834 HISTORY OF TEXAS.~~~~~~~~~~~~~~~~~~~~~~~~~~~~~~~~~~~~~~~~~~~~~~~~~~~~~~~~~~~~~~~~~~~~~~~~~~~~
a few years afterward to Limestone county,
Wlabalwa. His father, Colonel T. P. Washington,
was born in Virginia, but reared to
manhood in Alabama, where he was married
September 29, 1836, to Miss Elizabeth Tate
Harris. In 1845 they located on a large
plantation on the south bank of the Colorado,
twelve miles from Austin, in Travis county,
Texas. After the close of the war the Colonel
found it such a task in his old age to
conduct a plantation with free labor, he concluded
to move to the city, and in August,
1860, came to Austin, where he died March
18, 1873. Mr. and Mrs. Washington had
ten children, viz.: Frances Harris, now Mrs.
John M. Costley, of Austin; Mildred Pratt,
wife of Winter Goodloe, also of this city;
John Henry, of Manor, Texas; Amelia married
Robert Miller, and both are deceased;
Isabella Texanna married Julius Oatman,
and both are also now deceased, leaving one
child, Harry, who lives with his grandmother;
GeorgeW., of Clarendon, Texas; Maria Teresa,
wife of E. P. Norwood, of Garfield, this State;
Stark and Thomas Pratt, also of that city; and
Lizzie, deceased at the age of twelve years.
Colonel Washington was a man of great
strength of character, and of wide influence.
A Democrat in politics, a Mason of the highest
rank, a Knight Templar, and a member
of the Methodist Episcopal Church; his loss
was mourned by a large circle of friends.
The following is taken from a newspaper
account of his death and burial:
" He was esteemed and respected by all
who knew him; modest in demeanor, but
brave and generous; and liberal, upright and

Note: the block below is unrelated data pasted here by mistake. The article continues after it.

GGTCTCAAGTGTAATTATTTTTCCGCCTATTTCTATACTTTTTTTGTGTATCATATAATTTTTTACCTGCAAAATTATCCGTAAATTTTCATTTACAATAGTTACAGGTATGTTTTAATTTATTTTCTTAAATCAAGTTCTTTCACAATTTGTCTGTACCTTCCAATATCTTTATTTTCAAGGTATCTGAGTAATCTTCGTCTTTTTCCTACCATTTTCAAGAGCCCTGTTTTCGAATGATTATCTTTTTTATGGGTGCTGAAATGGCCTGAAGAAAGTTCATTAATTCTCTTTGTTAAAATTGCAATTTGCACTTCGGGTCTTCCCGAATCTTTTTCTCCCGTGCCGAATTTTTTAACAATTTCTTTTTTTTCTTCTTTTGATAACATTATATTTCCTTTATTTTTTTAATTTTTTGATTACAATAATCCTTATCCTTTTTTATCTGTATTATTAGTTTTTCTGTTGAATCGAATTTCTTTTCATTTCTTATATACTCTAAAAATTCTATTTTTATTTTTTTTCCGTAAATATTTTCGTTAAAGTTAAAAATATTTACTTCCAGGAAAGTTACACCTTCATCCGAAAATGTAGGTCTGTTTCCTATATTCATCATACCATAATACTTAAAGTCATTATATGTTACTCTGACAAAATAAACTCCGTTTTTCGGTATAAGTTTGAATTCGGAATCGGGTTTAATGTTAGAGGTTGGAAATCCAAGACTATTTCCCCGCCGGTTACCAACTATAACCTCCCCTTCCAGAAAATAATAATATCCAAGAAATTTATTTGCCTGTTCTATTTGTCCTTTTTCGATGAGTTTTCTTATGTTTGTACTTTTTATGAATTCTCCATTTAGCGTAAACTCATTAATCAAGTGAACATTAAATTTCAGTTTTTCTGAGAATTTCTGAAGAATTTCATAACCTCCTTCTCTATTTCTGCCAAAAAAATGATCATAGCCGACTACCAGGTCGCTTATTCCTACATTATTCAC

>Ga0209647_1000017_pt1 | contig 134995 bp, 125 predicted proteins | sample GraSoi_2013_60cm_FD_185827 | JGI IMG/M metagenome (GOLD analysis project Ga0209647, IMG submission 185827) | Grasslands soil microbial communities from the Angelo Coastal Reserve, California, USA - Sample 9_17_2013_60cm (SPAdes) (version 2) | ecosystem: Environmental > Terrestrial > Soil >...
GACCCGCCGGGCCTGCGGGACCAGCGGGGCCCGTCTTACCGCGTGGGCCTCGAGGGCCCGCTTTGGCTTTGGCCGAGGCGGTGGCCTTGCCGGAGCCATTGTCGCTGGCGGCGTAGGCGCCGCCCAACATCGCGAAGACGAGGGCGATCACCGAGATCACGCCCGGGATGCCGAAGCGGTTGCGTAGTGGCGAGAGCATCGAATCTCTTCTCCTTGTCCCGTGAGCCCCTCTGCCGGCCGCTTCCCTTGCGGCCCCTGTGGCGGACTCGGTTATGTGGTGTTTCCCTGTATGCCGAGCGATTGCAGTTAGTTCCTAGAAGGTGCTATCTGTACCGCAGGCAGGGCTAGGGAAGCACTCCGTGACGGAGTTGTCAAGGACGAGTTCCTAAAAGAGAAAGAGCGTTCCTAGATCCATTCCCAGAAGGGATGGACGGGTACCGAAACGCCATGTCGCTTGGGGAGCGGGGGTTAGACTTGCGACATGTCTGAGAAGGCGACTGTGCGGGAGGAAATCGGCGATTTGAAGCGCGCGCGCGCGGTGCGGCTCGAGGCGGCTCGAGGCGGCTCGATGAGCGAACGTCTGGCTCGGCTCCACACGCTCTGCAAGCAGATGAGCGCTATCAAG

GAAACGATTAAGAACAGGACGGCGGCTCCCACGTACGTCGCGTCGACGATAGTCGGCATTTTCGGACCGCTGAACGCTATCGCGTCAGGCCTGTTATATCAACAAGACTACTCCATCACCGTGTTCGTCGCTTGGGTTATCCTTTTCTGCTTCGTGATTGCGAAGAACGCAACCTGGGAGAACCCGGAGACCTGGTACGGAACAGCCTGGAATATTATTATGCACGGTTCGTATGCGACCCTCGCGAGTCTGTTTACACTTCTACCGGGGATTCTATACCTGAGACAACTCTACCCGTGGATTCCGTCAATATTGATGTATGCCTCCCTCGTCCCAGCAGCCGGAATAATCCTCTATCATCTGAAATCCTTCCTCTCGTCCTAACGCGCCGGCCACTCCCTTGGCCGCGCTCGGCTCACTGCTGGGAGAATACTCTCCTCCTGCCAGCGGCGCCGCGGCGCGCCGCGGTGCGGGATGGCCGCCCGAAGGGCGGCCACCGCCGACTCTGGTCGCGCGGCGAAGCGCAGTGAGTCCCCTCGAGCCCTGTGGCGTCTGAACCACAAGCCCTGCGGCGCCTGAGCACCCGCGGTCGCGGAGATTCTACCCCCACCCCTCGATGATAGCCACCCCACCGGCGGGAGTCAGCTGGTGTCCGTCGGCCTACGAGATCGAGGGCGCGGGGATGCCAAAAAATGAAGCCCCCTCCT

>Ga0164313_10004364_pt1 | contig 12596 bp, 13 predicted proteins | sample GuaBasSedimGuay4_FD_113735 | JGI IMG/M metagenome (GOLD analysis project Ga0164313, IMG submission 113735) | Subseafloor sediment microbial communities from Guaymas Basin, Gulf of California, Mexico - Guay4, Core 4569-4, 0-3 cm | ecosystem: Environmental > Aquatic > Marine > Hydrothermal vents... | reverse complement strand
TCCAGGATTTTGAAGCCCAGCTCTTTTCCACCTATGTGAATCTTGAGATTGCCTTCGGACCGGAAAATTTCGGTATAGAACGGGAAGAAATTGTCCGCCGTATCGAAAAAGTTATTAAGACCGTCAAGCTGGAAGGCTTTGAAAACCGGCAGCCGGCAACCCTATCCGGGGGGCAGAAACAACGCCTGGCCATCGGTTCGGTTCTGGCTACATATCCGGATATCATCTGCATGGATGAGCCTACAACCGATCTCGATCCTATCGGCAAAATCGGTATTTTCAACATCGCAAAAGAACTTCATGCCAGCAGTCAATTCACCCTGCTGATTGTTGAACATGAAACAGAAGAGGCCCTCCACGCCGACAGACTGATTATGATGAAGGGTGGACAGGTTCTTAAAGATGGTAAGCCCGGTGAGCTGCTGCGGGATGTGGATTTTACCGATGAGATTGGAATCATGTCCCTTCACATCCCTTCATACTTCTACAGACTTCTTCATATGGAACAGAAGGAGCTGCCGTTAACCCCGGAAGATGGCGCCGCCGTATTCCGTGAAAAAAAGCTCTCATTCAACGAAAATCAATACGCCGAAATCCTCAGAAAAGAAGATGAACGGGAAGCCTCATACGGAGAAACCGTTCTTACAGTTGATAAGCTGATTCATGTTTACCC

truthful in all his dealings of a pecuniary
character. He died a Christian in faith and
practice, and like a patriarch of oldi was surrounded
by his large family of children and
grandchildren. He was attended to his last
resting place by a large concourse of mourning
friends, and, being a Mason of long standing
and high rank, was buried with the
formalities due him as a Master Mason, and
the solemn and impressive ceremonies of the
order of Knights Templar." The latter
organization took action as follows:
"6 At a conclave of Colorado Commandery,
No. 4, Knights Templar, held March 20,
1873, the following Sir Knights were appointed
a committee to draft resolutions of respect
to the memory of Sir Knight T. P.
Washington, deceased: J. W. Hanning, J.
W. Stalmaker and B. A. Rogers. On motion
the Eminent Commander was added to the
committee. The following are the resolu- '
("Again has an alarm sounded at the
door of our asylum. Again has entrance
been demanded by one whose approach
the Warder might in vain summon the Sentinels
to resist. Sir Knight Washington has
been taken from our number, our ranks are
broken, another sword, sworn to defend the
right, has been forever sheathed. Descended
from a noble stock, and a worthy son of the
Old Dominion, Colonel Washington has lived
for many years in his adopted State, and attained
a ripe old age in the enjoyment of an
unspotted reputation as a pure and good man.
In his death our community has lost one of
its most valued citizens, and our Commandery
one of its most highly prized members.
" Resolved, That to his family, upon whom
this bereavement has fallen with its heaviest
weight, we tender our heartfelt sympathy,
and remind them that, having fought the
good light and finished his course, there is
henceforth laid up for him a crown of glory."
Stark Washington, the subject of this biography,
was raised principally on the farm
Lewis Publishing Company, publisher. History of Texas, together with a biographical history of Milam, Williamson, Bastrop, Travis, Lee and Burleson counties : containing a concise history of the state, with portraits and biographies of prominent citizens of the above named counties, and personal histories of many of the early settlers and leading families. Chicago. The Portal to Texas History. http://texashistory.unt.edu/ark:/67531/metapth29785/. Accessed December 5, 2013.